Possible associations between Salmonella persistence in poultry houses and resistance to commonly used disinfectants and a putative role of mar

Kim Oren Gradel, L. Randall, A.R. Sayers, R.H. Davies

    Research output: Contribution to journalJournal articleResearchpeer-review

    Abstract

    A putative link between Salmonella persistence in the agricultural sector and resistance to disinfectants has been sparsely investigated. Therefore, minimum inhibitory concentration (MIC) tests against five disinfectants commonly used in poultry premises (formaldehyde, glutaraldehyde/benzalkonium chloride compound, oxidising compound, tar oil phenol, iodophor) were performed on 286 Salmonella isolates, including 256 from Danish broiler houses, altogether representing nine serotypes. Six of these isolates were used for adaptation and de-adaptation studies involving the five disinfectants. Amongst 60 of these isolates selected for growth studies in cyclohexane (possibly associated with up-regulated efflux), only one isolate grew. From this isolate and the six isolates used in the adaptation and de-adaptation studies, mutants highly resistant to triclosan (a disinfectant linked with mar-type resistance) were selected. In addition, adaptation and de-adaptation studies with triclosan were performed. For the 286 isolates, the small variations in MICs could not be associated with Salmonella persistence in Danish broiler houses or previous use of relevant disinfectants. Adaptation and de-adaptation did not alter MICs to the five farm disinfectants. Compared to the parent isolates, MICs for the triclosan adapted and de-adapted isolates and the triclosan mutants were significantly increased to triclosan, but not to the five disinfectants. Moreover, most of the triclosan adapted and de-adapted isolates grew in cyclohexane. Thus, there was no correlation between triclosan and cyclohexane resistance on one hand and resistance to the five disinfectants on the other, suggesting that triclosan resistance is not linked with resistance to these disinfectants.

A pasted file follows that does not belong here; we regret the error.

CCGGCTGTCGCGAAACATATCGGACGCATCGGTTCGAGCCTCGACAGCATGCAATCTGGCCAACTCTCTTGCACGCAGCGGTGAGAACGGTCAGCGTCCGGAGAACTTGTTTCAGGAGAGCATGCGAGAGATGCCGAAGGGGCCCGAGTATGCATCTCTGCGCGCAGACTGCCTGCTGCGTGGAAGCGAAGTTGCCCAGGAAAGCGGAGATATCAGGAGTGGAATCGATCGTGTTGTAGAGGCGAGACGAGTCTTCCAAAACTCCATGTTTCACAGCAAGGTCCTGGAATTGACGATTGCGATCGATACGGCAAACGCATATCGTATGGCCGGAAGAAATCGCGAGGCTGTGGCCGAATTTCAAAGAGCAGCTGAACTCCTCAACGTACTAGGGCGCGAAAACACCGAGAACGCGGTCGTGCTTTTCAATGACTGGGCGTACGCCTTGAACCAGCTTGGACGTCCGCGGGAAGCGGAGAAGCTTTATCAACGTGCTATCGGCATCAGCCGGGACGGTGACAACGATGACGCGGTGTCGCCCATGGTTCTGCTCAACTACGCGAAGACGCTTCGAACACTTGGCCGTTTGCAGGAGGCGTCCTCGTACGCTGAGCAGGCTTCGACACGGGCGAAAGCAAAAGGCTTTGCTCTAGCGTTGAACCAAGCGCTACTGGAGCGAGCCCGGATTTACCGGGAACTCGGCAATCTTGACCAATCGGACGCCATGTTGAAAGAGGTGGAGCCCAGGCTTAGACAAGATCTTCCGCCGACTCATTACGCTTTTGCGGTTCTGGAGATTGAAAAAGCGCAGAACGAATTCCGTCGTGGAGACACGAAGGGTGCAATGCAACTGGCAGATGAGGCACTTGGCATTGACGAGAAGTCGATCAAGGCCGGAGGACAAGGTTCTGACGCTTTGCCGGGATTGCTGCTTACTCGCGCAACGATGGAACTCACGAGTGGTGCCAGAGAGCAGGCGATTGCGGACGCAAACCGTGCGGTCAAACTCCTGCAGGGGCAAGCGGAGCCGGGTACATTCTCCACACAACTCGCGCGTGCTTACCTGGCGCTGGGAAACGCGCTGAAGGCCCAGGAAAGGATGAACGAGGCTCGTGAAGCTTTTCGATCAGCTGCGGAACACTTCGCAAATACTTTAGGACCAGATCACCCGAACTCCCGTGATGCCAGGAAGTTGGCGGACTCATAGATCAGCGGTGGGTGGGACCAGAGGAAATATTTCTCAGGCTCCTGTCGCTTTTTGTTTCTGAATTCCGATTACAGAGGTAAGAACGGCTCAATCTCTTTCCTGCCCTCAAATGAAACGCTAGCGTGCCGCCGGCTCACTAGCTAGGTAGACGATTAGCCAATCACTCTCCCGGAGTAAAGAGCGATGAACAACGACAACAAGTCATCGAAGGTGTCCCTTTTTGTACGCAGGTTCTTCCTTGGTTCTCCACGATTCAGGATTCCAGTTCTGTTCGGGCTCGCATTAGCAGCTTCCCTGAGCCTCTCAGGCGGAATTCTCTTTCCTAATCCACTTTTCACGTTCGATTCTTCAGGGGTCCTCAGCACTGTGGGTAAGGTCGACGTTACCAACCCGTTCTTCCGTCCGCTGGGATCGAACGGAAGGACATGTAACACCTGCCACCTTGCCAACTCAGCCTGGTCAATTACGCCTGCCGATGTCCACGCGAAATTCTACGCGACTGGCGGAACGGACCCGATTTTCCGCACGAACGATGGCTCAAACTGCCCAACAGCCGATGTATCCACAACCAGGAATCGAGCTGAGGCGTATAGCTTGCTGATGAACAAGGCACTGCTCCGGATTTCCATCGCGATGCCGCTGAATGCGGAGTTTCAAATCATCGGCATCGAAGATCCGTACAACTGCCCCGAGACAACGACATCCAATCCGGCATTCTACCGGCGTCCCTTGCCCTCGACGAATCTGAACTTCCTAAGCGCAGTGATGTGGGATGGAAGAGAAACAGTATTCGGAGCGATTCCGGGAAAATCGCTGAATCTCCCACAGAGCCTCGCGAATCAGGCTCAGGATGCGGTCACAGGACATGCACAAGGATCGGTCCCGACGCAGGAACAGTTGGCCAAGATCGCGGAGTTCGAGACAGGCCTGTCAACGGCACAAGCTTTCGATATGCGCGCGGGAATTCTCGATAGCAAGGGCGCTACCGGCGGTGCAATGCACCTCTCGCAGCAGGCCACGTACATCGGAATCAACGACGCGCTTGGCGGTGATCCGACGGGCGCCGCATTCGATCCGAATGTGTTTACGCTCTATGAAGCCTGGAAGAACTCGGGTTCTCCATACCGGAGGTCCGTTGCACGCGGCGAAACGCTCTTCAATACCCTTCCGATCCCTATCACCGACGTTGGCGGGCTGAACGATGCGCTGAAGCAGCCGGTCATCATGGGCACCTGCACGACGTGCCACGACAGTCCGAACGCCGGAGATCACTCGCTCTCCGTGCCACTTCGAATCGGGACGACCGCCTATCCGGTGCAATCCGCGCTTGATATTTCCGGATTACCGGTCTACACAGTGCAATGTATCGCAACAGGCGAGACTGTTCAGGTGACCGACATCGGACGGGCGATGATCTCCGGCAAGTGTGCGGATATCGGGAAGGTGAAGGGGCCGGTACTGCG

Original languageEnglish
    JournalVeterinary Microbiology
    Volume107
    Issue number1-2
    Pages (from-to)127-138
    ISSN0378-1135
    DOIs
    Publication statusPublished - 2005

    Keywords

    • persistence
    • disinfectants
    • resistance
    • Salmonella
    • adaptation

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